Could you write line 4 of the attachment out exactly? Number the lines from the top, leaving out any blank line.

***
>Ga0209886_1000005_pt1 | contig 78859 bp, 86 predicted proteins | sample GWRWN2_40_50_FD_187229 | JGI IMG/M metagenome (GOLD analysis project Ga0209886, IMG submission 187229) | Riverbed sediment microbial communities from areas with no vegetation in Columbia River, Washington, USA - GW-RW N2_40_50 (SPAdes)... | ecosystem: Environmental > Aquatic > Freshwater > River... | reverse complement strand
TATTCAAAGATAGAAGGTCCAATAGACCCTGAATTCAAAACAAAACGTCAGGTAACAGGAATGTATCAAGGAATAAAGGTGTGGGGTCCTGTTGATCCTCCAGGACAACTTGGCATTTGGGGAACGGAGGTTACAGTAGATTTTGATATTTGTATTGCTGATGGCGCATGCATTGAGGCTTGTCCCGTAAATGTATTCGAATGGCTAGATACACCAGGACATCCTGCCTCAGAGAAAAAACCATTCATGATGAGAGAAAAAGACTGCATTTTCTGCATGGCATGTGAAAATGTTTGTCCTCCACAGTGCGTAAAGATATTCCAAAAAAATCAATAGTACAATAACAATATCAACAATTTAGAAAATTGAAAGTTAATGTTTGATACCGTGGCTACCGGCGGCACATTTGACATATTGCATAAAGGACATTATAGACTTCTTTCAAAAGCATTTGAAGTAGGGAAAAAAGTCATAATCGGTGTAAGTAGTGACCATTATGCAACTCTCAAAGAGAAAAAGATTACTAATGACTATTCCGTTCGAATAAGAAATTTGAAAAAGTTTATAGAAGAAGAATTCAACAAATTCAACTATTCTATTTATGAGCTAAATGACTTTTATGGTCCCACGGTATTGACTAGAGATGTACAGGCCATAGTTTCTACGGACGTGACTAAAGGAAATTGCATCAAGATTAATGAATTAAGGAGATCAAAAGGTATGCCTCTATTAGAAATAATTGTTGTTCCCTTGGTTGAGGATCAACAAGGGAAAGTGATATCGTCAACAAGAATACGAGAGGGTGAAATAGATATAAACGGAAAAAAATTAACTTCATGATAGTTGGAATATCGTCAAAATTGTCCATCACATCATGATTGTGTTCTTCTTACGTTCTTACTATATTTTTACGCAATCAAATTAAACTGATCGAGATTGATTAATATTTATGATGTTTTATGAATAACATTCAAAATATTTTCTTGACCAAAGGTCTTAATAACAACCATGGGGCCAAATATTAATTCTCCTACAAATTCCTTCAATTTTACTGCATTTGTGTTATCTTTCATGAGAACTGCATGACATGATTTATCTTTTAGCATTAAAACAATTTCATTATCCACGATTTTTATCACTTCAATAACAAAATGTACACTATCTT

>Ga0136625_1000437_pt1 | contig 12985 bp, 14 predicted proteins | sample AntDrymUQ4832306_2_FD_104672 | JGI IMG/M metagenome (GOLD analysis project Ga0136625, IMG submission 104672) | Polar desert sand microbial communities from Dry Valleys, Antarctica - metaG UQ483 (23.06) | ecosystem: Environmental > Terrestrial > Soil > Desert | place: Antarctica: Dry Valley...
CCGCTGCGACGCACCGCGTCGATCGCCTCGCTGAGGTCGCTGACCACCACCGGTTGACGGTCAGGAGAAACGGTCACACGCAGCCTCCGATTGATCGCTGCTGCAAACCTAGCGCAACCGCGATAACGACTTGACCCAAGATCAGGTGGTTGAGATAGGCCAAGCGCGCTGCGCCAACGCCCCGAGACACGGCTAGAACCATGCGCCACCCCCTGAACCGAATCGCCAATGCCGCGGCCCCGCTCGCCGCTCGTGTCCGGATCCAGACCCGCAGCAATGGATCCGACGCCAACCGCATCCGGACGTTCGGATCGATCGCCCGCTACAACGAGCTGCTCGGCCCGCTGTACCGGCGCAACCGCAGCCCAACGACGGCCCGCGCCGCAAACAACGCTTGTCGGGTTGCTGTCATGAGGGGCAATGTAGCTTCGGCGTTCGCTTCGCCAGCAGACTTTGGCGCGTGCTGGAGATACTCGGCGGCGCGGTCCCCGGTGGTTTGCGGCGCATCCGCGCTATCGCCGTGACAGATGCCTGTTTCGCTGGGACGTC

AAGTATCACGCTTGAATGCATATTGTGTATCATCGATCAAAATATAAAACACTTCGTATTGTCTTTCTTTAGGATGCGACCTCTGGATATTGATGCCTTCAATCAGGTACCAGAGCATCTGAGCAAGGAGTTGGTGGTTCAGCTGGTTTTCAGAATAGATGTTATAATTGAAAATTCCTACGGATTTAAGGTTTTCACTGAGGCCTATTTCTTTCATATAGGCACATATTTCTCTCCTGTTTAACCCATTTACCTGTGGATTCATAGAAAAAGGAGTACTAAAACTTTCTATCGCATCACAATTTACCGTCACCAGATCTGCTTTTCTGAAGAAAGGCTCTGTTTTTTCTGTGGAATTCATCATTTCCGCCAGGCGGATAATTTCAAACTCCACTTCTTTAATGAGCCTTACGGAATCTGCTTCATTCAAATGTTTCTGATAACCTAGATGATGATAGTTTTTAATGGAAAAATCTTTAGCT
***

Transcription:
CCGCTGCGACGCACCGCGTCGATCGCCTCGCTGAGGTCGCTGACCACCACCGGTTGACGGTCAGGAGAAACGGTCACACGCAGCCTCCGATTGATCGCTGCTGCAAACCTAGCGCAACCGCGATAACGACTTGACCCAAGATCAGGTGGTTGAGATAGGCCAAGCGCGCTGCGCCAACGCCCCGAGACACGGCTAGAACCATGCGCCACCCCCTGAACCGAATCGCCAATGCCGCGGCCCCGCTCGCCGCTCGTGTCCGGATCCAGACCCGCAGCAATGGATCCGACGCCAACCGCATCCGGACGTTCGGATCGATCGCCCGCTACAACGAGCTGCTCGGCCCGCTGTACCGGCGCAACCGCAGCCCAACGACGGCCCGCGCCGCAAACAACGCTTGTCGGGTTGCTGTCATGAGGGGCAATGTAGCTTCGGCGTTCGCTTCGCCAGCAGACTTTGGCGCGTGCTGGAGATACTCGGCGGCGCGGTCCCCGGTGGTTTGCGGCGCATCCGCGCTATCGCCGTGACAGATGCCTGTTTCGCTGGGACGTC